i. ‘At every point in nature there is something to see … My work contains similar possibilities for the changing focus of the eye …’
ii. ‘The relationship between the object and the event. Can they  be separated? Is one a detail of the other? What is the meeting? Air?’
iii. ‘Focus. Include one’s looking. Include one’s seeing. Include one’s using. It and its use and action. As it is, was, might be.’
Look again at the Where R=Ryoanji series of drawings Cage did and now you have the meeting of object and event in touch … although by touch I mean it in the most expanded sense that Derrida draws out of Jean Luc Nancy’s thought; the touch of eye to eye, or even, if you think about it, finger to finger. What is touching? Touching is what? One pretty good answer is the drawing above …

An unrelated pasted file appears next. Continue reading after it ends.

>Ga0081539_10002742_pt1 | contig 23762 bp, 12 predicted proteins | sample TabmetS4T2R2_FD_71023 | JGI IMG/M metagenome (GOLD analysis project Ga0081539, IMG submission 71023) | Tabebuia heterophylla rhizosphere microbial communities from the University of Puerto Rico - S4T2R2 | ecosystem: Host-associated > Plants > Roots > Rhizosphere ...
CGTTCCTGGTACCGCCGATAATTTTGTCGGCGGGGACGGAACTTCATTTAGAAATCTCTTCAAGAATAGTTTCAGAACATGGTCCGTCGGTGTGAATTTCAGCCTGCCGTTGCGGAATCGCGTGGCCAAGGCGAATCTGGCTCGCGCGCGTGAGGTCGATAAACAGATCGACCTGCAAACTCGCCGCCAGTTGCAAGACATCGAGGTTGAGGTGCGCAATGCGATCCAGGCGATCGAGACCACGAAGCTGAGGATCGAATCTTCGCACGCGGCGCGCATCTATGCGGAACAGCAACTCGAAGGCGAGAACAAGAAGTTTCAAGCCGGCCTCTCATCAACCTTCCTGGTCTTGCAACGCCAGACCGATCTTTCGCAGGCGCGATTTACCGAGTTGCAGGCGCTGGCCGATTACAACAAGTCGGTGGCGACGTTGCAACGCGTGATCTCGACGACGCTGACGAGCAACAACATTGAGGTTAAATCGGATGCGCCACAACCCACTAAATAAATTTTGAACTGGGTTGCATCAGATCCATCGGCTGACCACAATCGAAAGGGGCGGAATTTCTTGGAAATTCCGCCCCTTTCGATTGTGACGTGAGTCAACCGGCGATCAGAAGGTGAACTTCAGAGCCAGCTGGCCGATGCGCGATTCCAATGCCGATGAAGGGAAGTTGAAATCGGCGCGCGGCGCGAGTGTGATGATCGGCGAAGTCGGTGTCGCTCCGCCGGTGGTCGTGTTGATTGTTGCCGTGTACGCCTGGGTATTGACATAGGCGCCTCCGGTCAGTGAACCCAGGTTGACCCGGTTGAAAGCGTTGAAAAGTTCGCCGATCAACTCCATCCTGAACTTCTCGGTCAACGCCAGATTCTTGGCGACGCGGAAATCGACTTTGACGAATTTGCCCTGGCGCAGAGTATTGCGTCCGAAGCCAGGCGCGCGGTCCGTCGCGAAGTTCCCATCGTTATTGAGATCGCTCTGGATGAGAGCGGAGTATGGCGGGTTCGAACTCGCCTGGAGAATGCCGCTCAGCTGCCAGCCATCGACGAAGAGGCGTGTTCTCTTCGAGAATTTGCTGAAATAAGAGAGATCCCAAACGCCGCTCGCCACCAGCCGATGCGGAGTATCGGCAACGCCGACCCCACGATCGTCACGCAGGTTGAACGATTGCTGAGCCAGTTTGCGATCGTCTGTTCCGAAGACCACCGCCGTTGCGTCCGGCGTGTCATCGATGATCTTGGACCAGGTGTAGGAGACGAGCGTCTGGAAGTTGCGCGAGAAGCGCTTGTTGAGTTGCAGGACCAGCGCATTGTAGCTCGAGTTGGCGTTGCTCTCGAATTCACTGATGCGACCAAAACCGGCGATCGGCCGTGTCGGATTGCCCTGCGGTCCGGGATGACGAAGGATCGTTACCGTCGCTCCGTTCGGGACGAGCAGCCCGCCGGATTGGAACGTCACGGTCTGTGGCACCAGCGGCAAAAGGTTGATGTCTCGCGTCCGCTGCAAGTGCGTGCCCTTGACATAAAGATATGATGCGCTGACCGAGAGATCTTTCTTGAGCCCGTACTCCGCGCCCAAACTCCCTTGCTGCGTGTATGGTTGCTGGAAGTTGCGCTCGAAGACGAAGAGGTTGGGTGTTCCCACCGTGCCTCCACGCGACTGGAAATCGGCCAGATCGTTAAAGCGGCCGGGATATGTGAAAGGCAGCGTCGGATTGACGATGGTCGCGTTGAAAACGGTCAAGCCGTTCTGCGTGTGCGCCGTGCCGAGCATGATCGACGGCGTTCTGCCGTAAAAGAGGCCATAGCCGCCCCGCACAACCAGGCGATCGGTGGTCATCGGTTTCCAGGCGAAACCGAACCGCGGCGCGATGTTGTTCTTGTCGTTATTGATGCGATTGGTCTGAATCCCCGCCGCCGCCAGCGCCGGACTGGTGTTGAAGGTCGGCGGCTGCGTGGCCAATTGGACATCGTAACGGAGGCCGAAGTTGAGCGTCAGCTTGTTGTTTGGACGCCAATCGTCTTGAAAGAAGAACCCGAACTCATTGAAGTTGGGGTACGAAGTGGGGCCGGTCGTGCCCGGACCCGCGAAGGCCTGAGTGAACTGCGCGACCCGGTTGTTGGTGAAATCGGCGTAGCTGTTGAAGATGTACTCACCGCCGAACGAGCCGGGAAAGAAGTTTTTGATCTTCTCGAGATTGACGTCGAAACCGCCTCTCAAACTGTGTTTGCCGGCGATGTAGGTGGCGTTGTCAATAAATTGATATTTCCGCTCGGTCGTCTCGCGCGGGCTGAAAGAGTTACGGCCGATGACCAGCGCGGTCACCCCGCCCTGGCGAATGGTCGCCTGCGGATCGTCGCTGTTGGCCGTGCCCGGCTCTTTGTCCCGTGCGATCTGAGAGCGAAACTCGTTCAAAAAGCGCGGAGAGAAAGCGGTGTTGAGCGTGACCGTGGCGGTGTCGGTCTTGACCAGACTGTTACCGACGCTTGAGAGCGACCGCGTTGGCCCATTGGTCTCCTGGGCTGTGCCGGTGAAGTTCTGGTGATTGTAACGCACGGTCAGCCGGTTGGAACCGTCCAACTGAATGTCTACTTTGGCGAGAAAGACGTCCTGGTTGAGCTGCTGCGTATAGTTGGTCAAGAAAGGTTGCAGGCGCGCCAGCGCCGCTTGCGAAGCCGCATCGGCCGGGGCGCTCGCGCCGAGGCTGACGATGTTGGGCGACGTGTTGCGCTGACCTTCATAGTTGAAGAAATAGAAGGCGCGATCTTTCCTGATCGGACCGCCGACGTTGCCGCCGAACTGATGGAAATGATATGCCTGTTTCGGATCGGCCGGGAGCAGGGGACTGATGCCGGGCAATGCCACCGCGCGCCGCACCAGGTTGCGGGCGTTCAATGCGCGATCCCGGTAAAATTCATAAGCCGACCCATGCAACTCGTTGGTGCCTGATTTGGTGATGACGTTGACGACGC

John Cage New River Series I, No. 3 1988
The catalogue for this exhibition is excellent, the talk I heard at Cambridge by JC’s assistant on these paintings, Ray Kass, and Laura Kuhn who runs the John Cage Trust, was warm and grand too and there is Kenneth Silverman’s new biography of Cage [Begin Again: A Biography of JC] which is just out in the States but obviously too stimulating for British publishers. Kuhn has written highly of this new biography;
“He’s clearly inclined toward the experimental and iconoclastic, and he situates Cage squarely within a camp that includes Gertrude Stein, Charles Ives, Henry David Thoreau, Ralph Waldo Emerson, and, perhaps especially, Walt Whitman … [the book] … answers many a biographical question … [is] extremely well researched … [and represents a] first exemplary biography of John Cage…”